Media Tip Sheet: Wildfire experts at Colorado State University available to discuss current issues, topics

Note to Reporters: As the nation’s wildfire season continues, Colorado State is providing the following list of wildfire experts who can address a variety of information about wildfires and forestry. The tip sheet is intended to provide resources to the media but not contact information for the public.


Wildfire risk reduction, forest ecology, and forest restoration
Dan Binkley, professor of forest ecology at Warner College of Natural Resources, is available to talk about ways to reduce risks of catastrophic wildfires and improve the health of forests. To speak with Binkley, contact Jennifer Dimas at or (970) 491-1543.

Ecological recovery after wildfire
Linda Nagel, forestry professor and Head of the Department of Forest and Rangeland Stewardship at CSU, is available to discuss the ecological recovery of plant communities following a wildfire event. To speak with Nagel, contact Jennifer Dimas at (970) 491-1543 or

Fire behavior and effects
Chad Hoffman, assistant professor fire science at CSU, is available to discuss fire behavior and modeling, fuels management and wildfire hazard and risk reduction, disturbance ecology, fire and bark beetle interactions, fire and forest pathogen interactions. To speak with Hoffman, contact Jennifer Dimas at (970) 491-1543 or

Fire management policy
Bill Romme, fire ecology professor emeritus, can discuss fire management policies, the effects of fires on organisms, populations, communities and ecosystems as well as the ecological role of fire in various major vegetation types of North America. He can also talk about the effects of fires in Yellowstone National Park on nitrogen and carbon cycling and re-growth of lodgepole pine forests. To speak with Romme, contact Jennifer Dimas at (970) 491-1543 or

Wildfire economics
Douglas Rideout, CSU wildfire economist and director of the WESTFIRE Research Center, can discuss the economics and management of wild and prescribed fires, the wildland-urban interface, strategic analysis and budgeting of fire programs, fuel management and initial attack systems. The center has played a central role in the construction and implementation of the new Fire Program Analysis system that is being implemented nationally to support fire program planning. To speak with Rideout, contact Jennifer Dimas at (970) 491-1543 or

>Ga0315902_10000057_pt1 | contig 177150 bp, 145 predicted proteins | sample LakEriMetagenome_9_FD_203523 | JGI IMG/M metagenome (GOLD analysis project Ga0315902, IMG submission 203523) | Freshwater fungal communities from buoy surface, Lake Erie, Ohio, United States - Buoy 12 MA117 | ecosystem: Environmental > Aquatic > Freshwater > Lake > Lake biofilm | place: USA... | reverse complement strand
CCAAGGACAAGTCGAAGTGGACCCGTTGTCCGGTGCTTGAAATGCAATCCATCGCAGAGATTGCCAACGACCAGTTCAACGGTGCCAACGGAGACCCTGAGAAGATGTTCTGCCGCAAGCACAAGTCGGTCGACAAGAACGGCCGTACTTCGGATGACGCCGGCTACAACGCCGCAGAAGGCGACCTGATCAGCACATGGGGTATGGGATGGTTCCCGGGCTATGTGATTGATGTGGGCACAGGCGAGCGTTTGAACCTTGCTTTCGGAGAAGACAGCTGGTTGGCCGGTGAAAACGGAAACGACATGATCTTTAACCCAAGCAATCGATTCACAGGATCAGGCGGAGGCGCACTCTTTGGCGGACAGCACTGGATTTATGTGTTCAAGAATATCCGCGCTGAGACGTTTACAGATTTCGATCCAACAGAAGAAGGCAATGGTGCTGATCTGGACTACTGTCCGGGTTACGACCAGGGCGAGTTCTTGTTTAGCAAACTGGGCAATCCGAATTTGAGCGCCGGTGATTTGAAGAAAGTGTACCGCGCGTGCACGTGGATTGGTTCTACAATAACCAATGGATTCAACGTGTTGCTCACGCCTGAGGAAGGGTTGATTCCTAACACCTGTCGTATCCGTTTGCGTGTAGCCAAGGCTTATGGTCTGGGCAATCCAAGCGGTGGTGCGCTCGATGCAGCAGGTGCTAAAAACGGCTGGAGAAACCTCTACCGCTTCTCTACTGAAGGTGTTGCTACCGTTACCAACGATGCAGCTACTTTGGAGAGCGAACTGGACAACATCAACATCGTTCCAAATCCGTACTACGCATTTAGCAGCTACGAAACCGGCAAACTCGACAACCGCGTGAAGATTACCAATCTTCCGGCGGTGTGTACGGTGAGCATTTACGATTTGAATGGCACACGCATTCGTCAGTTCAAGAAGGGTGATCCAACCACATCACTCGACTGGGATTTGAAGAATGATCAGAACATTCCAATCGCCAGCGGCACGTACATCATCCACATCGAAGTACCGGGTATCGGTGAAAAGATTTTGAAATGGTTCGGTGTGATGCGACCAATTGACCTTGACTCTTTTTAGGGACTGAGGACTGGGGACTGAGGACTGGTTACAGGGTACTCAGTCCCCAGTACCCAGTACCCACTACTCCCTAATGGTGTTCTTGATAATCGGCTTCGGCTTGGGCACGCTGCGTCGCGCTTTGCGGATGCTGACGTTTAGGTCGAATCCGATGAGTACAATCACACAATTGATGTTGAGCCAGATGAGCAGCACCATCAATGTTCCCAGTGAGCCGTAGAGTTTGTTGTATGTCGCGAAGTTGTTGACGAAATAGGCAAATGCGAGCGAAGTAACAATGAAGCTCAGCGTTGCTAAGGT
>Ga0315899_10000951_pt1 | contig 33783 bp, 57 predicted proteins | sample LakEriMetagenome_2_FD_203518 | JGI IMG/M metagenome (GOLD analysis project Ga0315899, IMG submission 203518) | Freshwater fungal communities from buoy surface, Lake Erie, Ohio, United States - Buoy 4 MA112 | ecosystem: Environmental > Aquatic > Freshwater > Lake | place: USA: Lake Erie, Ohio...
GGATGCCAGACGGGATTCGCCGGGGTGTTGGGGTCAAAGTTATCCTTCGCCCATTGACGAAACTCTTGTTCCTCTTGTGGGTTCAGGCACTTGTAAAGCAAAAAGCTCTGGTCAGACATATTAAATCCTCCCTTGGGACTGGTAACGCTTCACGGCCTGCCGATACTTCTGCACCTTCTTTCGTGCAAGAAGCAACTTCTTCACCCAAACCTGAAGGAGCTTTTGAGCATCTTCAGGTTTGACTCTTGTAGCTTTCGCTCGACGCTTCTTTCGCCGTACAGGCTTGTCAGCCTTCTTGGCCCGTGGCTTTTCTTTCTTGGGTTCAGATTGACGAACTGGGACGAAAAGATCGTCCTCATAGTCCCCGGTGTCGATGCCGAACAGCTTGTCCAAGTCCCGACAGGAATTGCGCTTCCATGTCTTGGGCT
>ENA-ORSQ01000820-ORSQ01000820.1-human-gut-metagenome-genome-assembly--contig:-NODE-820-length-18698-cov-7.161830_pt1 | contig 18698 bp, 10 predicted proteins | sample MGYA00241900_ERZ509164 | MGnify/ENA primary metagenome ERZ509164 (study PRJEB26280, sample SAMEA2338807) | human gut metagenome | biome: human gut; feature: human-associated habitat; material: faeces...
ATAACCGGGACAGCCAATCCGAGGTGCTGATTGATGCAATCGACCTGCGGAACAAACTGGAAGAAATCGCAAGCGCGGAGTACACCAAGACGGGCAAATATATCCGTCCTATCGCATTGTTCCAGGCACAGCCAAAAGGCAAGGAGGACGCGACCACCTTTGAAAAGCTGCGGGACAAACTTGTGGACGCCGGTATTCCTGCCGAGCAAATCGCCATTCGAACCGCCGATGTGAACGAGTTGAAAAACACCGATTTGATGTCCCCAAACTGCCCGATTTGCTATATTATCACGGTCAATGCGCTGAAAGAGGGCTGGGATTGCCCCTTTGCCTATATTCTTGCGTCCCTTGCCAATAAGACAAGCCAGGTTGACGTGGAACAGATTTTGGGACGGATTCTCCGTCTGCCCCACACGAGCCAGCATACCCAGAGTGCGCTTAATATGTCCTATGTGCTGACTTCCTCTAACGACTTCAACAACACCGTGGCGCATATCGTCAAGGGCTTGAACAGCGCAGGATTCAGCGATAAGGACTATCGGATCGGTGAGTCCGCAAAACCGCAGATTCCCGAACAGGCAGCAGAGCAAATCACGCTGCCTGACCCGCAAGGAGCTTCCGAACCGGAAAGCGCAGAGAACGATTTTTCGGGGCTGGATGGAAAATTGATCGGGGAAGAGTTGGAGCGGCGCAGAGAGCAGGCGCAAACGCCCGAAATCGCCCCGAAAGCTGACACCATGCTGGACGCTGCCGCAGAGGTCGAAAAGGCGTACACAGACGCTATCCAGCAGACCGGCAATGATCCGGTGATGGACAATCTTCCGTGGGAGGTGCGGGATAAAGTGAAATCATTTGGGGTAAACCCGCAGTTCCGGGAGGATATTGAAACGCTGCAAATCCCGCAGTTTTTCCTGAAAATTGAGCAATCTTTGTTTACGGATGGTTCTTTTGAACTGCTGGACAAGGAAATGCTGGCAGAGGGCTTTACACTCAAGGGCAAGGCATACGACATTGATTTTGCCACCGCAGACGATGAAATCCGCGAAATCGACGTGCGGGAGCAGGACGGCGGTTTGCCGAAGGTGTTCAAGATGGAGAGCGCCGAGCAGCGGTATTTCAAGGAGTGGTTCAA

Protecting your pets
The effects of smoke on pets are similar to the effects that humans experience, including dry, watery or red eyes and increased respiratory efforts (panting, wheezing), says Rebecca Ruch Gallie, assistant professor in the College of Veterinary Medicine and Biomedical Sciences. Pets with heart and respiratory issues should be kept indoors with limited exercise. For pets on medications for heart or respiratory issues, owners should contact their veterinarians to discuss whether or not medication doses need to be adjusted. In addition, Ragan Adams, a Veterinary Extension Specialist and senior research associate in the Department of Clinical Sciences, is available to discuss animal disaster response planning on personal and community levels. To speak with Ruch Gallie or Adams, contact Jeff Dodge at or (970) 491-4251.

Health effects of wildfire smoke
John Volckens of the Department of Mechanical Engineering and Sheryl Magzamen of the Department of Environmental and Radiological Health Sciences can talk about the potential health effects of wood smoke. To speak Volckens or Magzamen, contact Jeff Dodge at (970) 491-4251 or

Fire fuels versus climate/weather in occurrences of large wildfires
Jason Sibold, an associate professor of geography with a focus on forest fire and bark beetle influences and interaction in Rocky Mountain forests, can address 1) the relative importance of fuels and bark-beetle altered fuels versus climate/weather in the occurrence of large wildfires and extreme fire years, 2) natural fire regimes (fire frequency, severity and extent) and how recent fires compare to natural fires, 3) fire-climate interactions including the influence of sea surface temperatures in the Pacific and Atlantic Ocean basins on climate and fire occurrence in the Rockies, and 4) what the climate of the next decades likely means for wildfire risk in the Rockies. His research shows that we have recently moved into a scenario that means we should expect fires like the High Park fire and large fire years will be more likely in the coming decades. Through his work with tree rings as well as modern fire records, Sibold can provide a broad focus of fire events over the last few hundred years as well as a more fine-scale focus on fires over the last few decades. To speak with Sibold, contact Jeff Dodge at or (970) 491-4251.

Health of Colorado forests
Tony Cheng, director of the Colorado Forest Restoration Institute, can talk about ways to reduce risks of catastrophic wildfires to homes and communities and improve the health of Colorado’s forests. The Colorado Forest Restoration Institute was established by Congress to work with state and federal partners and communities to actively restore forest landscape health and reduce the risk of severe wildfires. Cheng can also talk about community wildfire protection planning, public participation in forest management, planning sustainable wildfire mitigation and forest restoration plans. To speak with Cheng, contact Jennifer Dimas at (970) 491-1543 or

Snowmelt, run-off and streamflow
Steven Fassnacht, associate professor of snow hydrology in CSU’s Watershed Science Program, can discuss ongoing analyses of mountain snow characteristics across various portions of the Colorado River basin. To speak with Fassnacht, contact Jennifer Dimas at (970) 491-1543 or